Trip report E.W.Dijkstra, London, 25-27 June 1985
The purpose was to attend with Netty van Gasteren the two-day Science and Engineering Conference of the BP Venture Research Unit.
We left our house at 6:40 and at 7:00 Ria dropped me at what is no longer "Welschap" but is now "Eindhoven Airport". We said goodbye and Ria immediately returned home (and to bed). Netty joined me a few minutes later, and at 7:35 we were in the air. At 8:00 --local time: there is a one-hour time difference-- we "de-planed" at London, Gatwick, where a BP driver was waiting for us with the traditional battleship; 10 minutes later we were on the road. At 9:50 we checked in at the Great Eastern Hotel, while the driver waited to take us to Britannic House, where the conference started at 10:00. We were only a few minutes late.
On the first day of the conference we listened to 7 speakers, on the second day to 6, each filling a slot of 45 minutes. The first day I had to fight to keep my eyes open after lunch --audiences should not be fed-- but, otherwise, I found the conference quite enjoyable and, at the moment itself, quite instructive. Yet, seeing the program + abstracts three days later, I must confess that with several speakers I have applied the most efficient way of information processing (= "One ear in, and out the other"). I fear this is unavoidable.
The lectures were very well presented with the exception of the one given by Dr. S.G.Davies (Oxford) who had ignored the advice of the Venture Research Unit to assume an ignorant but intelligent audience. Davies repeated each remark three or four times before proceeding to the next; he was so repetitious that it was almost offensive. It was in any case ridiculous. Later Don W.Braben told me that the Davies lecture had been highly appreciated! We live in a difficult world. Was the audience less intelligent than the speakers had been told to assume? I don't think so; I think that one lecture was more like a light course at a heavy dinner.
Don W.Braben was very pleased with how the conference went, and I think rightly so. It has always been his ideal that the Venture Research Fellows would be meaningfully confronted with each other's work, and this time this seemed to happen. The discussions were lively and often included more than the closest colleagues of the speaker. And, of course, one cannot help learning all sorts of things (e.g. that control engineers are a very special brand of people).
On Tuesday evening we were offered a dinner at which the inedibility of most of the food was for me more than compensated by sitting next to Wladislaw M.Turski, who happened to be in London and had been invited by the Venture Research Unit so that we could meet. On Wednesday evening, we dined again at Fredericks Restaurant, Camden Passage, where the food was excellent. (The place had been recommended by Sharon Wylie of the VRU, who had reserved at table for Wlad, Netty and me. Eventually we were four, as we asked Dr. A.M.Paton of Aberdeen to join us; he had stolen our hearts by apologizing for the fact he was going to show some pictures.) Before the dinner Wlad and I spoke for a while alone.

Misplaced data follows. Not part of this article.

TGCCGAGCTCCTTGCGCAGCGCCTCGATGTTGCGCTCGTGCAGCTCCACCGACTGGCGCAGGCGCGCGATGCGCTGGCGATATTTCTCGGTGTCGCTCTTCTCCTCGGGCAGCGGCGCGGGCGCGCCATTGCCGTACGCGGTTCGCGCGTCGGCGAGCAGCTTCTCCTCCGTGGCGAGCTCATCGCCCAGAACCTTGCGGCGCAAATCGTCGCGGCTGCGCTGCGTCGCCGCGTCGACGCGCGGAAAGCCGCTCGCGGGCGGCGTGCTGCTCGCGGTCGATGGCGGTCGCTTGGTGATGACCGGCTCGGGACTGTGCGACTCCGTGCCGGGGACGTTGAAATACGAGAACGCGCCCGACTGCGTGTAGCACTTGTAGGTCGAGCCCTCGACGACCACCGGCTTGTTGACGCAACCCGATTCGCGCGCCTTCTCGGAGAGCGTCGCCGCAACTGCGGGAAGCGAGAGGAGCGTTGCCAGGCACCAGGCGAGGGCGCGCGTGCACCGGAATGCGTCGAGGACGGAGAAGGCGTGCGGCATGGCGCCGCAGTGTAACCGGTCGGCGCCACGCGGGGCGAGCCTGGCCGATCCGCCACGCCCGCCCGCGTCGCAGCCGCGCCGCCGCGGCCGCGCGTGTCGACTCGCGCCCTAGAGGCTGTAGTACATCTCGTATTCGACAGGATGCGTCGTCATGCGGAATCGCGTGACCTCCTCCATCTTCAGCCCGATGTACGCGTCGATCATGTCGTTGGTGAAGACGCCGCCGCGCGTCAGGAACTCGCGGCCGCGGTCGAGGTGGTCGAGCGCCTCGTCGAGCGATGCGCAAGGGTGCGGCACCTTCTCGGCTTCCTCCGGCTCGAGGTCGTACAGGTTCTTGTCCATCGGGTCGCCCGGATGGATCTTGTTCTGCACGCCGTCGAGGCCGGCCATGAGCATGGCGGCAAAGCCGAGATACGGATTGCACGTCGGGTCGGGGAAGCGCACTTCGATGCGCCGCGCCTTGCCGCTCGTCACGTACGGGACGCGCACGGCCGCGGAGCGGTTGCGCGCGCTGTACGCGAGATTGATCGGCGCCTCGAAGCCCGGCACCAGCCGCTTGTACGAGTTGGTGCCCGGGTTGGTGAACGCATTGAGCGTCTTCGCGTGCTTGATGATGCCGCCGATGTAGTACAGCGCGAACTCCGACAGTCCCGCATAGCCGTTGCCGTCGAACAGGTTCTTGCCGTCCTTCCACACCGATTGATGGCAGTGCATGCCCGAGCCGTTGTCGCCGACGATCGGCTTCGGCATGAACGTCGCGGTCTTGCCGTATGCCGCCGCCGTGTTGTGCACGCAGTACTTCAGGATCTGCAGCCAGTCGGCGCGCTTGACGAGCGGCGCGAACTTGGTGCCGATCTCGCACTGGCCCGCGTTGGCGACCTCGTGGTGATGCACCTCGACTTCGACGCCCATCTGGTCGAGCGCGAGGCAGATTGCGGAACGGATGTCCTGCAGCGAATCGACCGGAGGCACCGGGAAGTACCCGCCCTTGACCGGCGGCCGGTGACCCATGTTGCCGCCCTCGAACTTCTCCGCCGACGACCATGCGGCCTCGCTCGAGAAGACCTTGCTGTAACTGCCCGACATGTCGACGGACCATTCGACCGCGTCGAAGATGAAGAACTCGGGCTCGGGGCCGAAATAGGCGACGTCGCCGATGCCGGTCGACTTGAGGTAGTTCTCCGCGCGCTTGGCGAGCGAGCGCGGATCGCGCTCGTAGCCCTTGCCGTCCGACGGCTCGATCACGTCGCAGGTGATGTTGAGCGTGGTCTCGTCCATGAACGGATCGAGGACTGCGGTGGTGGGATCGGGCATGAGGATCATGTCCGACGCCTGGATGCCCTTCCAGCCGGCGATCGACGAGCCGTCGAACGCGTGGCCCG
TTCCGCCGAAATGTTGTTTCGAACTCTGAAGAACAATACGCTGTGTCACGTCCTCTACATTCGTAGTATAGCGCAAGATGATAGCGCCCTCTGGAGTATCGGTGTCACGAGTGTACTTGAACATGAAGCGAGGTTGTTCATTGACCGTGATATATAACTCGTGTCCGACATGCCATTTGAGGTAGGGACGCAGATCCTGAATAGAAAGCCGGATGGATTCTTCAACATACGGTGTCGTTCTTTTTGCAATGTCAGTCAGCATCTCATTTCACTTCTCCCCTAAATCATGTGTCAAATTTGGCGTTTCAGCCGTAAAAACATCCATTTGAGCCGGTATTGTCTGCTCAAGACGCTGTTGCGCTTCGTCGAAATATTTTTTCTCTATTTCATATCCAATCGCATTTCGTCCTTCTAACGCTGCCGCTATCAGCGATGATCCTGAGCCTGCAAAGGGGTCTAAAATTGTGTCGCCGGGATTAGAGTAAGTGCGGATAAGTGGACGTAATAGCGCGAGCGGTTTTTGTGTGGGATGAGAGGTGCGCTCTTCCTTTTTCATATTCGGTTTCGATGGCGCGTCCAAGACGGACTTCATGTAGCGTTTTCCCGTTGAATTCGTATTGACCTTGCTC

The presence of Robert S.Boyer at the conference was for me a fringe benefit, as I was thinking about how to rewrite EWD905 (= Chapter 2). Over the last years my agility in using (my version of) the predicate calculus has become well-oiled, but I have no experience in its axiomatic presentation, and in a number of illuminating conversations with Bob I got a clearer picture of from what I should abstain from. I should not care about the fact that the number of natural functions on the boolean domain is countable, but the number of boolean functions on the natural domain is uncountable; I should also stay within the realm of "total" functions. And I should explain the modesty of my targets.
Thursday morning, Netty and I spent another 1½ hours at the Venture Research Unit: Don had a few things he wanted to talk about, and so had I. At 10:30, one of the battleships took us to Gatwick Airport; the first 40 minutes of that ride we inhaled the exhaust fumes of the London traffic. We arrived at Gatwick well in time. At Gatwick it was a mess. The international departure hall was overcrowded, the control of the notice boards announcing the departures broke down and when we reached the gate, loudly ringing bells gave for more than 10 minutes a false fire alarm. The NLM flight to Eindhoven was on time (but so bumpy that Netty skipped her meal, which is saying a good deal). Ria was with our rented VW Jetta at the airport, and I was on time for my 16:00 appointment at the THE.
It had been an inspiring conference. It was, alas, also very easy to see how, in contrast, a funding policy carried out by bureaucrats could easily stifle all refreshing research.
Coincidence From E.Patterson (Aberdeen) I heard the same story as I would hear the next week at the THE, viz. students (freshmen) "simplifying"
In both cases my spokesmen voiced the suspicion that this "simplification" was actually being taught at secondary school. (End of coincidence.)
Nuenen, 6 June 1985
prof. dr. Edsger W.Dijkstra
transcribed by Tristram Brelstaff